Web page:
Our inability to determine how, why, when, and for whom these strategies are effective is hampered in large part by the absence of detailed descriptions of implementation strategies [ 40 ], the use of inconsistent language [ 44 ], and the lack of clear theoretical justification for the selection of specific strategies [ 39 ].

Thus, investigators should take great care in providing detailed descriptions of implementation strategies to be observed or empirically tested. Implementation Science has endorsed [ 40 ] the use of the WIDER Recommendations to Improve Reporting of the Content of Behaviour Change Interventions [ 88 ] as a means of improving the conduct and reporting of implementation research, and these recommendations will undoubtedly be useful to investigators whose proposals employ implementation strategies.

Additional design specific reporting guidelines can be found on the Equator Network website [ 90 ]. The selection of strategies must be justified conceptually by drawing upon models and frameworks that outline critical implementation elements [ 10 ].

Planning vs. Program Grants - part 1 of 2

Theory should be used to explain the mechanisms through which implementation strategies are proposed to exert their effects [ 39 ], and it may be helpful to clarify the proposed mechanisms of change through the development of a logic model and illustrate the model through a figure [ 91 ]. According to Brian Mittman, in addition to being theory-based, implementation strategies should be: We therefore emphasize taking stock of the budget impact of implementation strategies [ 94 ] as well as any cost and cost-effectiveness data related to the implementation strategies [ 95 ].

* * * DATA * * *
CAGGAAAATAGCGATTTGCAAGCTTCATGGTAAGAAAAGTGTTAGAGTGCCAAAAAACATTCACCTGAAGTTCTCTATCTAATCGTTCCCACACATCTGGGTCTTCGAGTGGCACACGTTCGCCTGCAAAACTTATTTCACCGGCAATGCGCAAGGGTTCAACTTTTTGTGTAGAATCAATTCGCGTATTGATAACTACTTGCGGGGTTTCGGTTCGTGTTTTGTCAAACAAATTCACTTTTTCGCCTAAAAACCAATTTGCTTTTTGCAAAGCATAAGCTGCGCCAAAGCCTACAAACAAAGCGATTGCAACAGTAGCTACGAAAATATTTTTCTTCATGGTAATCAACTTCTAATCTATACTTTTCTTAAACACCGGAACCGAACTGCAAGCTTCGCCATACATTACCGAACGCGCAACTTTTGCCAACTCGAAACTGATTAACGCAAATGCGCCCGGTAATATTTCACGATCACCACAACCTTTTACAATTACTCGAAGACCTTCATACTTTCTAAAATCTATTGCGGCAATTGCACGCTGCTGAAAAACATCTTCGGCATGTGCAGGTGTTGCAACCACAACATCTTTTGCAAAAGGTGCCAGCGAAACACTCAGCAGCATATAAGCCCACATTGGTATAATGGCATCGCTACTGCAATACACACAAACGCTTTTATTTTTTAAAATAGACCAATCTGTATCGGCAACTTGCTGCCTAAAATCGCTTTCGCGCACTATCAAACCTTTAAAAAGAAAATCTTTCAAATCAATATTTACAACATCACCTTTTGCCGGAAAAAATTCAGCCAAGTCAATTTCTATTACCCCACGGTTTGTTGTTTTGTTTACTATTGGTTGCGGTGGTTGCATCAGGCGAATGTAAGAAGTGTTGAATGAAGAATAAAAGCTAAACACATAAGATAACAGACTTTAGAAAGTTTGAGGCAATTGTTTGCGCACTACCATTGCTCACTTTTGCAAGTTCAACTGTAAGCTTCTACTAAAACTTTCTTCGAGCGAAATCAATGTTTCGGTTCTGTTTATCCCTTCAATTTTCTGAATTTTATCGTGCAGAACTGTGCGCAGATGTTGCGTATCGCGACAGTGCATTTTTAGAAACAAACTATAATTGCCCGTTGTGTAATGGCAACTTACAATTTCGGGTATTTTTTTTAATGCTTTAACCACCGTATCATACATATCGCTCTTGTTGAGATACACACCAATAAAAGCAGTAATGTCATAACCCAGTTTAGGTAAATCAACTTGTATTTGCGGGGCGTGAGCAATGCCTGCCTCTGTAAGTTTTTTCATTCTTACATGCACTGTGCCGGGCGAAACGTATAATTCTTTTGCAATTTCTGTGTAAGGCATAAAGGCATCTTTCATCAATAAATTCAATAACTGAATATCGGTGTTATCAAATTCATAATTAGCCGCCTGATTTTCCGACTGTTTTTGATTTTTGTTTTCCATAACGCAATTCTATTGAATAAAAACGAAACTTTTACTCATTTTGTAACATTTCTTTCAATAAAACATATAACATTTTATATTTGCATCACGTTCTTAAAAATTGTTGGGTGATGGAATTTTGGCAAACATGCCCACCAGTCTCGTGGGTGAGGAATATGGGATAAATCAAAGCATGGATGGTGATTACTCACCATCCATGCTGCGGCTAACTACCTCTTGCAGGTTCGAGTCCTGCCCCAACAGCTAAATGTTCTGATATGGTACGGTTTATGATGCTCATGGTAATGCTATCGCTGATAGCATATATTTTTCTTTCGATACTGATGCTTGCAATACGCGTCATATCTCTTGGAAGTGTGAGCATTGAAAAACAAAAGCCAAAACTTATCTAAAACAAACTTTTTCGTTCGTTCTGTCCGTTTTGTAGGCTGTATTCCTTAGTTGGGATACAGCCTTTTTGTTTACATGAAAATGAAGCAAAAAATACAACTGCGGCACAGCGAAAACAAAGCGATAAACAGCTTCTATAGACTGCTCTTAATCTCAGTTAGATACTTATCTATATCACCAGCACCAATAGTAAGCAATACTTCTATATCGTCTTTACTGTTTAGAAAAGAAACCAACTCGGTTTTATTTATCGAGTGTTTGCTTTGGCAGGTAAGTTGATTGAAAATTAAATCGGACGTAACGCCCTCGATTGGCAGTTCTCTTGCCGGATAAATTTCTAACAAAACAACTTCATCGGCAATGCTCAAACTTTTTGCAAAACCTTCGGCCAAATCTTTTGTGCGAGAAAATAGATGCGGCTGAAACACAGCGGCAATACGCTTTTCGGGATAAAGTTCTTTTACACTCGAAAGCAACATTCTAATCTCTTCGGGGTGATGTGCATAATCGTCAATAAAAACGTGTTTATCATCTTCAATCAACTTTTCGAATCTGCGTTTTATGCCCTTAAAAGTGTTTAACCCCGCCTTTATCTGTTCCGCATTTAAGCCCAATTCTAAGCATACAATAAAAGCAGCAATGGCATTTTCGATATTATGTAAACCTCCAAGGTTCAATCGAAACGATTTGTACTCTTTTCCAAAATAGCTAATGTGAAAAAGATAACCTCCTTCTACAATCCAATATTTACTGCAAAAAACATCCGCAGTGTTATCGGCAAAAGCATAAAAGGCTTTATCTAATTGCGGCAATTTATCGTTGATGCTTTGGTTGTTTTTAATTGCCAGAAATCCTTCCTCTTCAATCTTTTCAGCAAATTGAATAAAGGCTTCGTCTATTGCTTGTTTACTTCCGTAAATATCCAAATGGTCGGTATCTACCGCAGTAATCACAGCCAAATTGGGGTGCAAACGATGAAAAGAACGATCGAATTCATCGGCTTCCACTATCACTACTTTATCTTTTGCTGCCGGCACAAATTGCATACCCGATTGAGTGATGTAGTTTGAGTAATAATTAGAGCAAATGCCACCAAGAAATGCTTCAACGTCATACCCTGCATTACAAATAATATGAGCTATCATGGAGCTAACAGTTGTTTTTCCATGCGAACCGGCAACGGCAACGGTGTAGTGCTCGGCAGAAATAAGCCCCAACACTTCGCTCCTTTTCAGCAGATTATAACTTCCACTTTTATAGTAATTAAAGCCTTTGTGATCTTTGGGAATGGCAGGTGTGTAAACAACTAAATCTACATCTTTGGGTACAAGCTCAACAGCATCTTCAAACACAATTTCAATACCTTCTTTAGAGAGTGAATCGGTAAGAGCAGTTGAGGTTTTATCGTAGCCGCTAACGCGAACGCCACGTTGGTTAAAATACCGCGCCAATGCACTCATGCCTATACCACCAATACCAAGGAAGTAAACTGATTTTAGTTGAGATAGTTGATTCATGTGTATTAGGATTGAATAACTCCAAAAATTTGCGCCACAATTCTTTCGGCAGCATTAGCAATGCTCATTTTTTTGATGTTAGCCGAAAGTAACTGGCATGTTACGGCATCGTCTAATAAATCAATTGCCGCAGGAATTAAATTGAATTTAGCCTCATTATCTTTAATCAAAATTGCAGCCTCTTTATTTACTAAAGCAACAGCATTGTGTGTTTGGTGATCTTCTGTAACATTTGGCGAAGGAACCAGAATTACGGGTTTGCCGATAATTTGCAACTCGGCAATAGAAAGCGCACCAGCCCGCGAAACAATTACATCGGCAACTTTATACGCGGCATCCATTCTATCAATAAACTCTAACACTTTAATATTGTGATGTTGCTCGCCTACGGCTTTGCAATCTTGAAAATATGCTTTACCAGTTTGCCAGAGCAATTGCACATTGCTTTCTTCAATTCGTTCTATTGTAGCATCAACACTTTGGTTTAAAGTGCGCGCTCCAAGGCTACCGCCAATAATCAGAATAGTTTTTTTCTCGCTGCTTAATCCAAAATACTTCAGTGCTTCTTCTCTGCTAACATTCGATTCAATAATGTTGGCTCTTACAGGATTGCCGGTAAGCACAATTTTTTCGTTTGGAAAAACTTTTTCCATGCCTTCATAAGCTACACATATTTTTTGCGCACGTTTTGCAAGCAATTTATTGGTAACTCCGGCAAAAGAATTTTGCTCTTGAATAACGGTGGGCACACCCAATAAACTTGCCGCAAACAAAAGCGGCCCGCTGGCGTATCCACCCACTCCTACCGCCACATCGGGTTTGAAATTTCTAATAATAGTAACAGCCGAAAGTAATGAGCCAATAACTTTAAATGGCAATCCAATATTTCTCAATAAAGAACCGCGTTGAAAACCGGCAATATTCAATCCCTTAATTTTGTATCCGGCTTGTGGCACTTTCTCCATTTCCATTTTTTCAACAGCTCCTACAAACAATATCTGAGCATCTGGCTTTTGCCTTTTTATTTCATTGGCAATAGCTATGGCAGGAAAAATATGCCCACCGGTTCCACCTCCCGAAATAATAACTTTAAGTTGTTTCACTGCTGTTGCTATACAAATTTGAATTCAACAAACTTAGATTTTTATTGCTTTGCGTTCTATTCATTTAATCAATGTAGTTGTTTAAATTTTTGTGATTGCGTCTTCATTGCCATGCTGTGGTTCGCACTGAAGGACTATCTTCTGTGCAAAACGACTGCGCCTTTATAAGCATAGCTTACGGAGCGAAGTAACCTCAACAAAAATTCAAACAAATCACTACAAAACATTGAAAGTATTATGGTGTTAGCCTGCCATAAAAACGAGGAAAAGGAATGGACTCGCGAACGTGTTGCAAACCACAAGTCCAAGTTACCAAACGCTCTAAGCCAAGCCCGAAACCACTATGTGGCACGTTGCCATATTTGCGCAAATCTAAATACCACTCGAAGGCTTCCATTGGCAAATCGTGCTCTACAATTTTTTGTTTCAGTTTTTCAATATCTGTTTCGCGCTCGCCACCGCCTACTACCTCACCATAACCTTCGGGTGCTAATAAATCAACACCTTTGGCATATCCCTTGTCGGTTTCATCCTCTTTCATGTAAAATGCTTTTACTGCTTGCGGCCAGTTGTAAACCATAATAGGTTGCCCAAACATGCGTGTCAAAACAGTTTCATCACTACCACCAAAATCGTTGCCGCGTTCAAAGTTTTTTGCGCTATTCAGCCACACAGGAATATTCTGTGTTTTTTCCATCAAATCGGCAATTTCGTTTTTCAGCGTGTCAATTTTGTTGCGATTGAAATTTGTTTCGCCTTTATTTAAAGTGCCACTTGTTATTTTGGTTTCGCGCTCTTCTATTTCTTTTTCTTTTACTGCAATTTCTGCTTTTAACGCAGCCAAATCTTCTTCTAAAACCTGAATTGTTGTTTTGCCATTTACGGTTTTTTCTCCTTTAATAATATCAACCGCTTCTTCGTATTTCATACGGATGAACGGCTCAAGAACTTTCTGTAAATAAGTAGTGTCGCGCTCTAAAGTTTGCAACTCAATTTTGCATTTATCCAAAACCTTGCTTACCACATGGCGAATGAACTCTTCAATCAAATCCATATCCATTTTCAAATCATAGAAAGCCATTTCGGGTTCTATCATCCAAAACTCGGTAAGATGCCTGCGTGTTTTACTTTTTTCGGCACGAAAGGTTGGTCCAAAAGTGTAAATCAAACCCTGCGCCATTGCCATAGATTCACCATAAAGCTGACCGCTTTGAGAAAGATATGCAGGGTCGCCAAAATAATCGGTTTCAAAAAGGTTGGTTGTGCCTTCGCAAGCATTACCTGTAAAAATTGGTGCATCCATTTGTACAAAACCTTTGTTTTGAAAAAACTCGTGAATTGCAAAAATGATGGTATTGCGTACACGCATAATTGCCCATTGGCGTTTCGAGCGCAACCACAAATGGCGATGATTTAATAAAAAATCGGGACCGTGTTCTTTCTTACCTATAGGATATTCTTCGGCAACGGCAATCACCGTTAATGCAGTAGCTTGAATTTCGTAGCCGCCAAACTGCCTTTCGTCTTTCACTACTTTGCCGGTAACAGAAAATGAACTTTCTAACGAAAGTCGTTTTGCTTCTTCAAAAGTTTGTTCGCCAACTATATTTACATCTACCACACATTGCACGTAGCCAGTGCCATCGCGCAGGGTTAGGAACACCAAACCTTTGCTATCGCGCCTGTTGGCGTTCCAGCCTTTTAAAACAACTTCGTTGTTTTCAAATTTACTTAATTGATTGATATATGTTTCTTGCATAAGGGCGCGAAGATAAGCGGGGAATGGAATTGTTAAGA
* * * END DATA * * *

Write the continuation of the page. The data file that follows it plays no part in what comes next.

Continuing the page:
Although budget impact is a key concern to administrators and some funding agencies require budget impact analysis, implementation science to date suffers a dearth of economic evaluations from which to draw [ 9697 ]. The empirical evidence for the effectiveness of multifaceted strategies has been mixed, because early research touted the benefits of multifaceted strategies [ 9899 ], while a systematic review of implementation trials by Grimshaw et al.

Writing implementation research grant proposals: ten key ingredients

However, Wensing et al. For example, providing training and consultation is a multifaceted implementation strategy; however, it primarily serves to increase provider knowledge, and does not address other implementation barriers.

Thus, Wensing et al. Proposals that employ multifaceted and multilevel strategies that address prospectively identified implementation barriers [ ] may be more compelling to review committees, but mounting complex experiments may be beyond the reach of many early-stage investigators and many grant mechanisms.

However, it is within the scope of R03, R21, and R34 supported research to develop implementation strategies and to conduct pilot tests of their feasibility and acceptability—work that can strengthen the case for sustainability and scalability. Proposal writers should provide preliminary work for implementation strategies in much the same way that intervention developers do, such as by providing manuals or protocols to guide their use, and methods to gauge their fidelity. Such work is illustrated in the pilot study conducted by Kauth et al.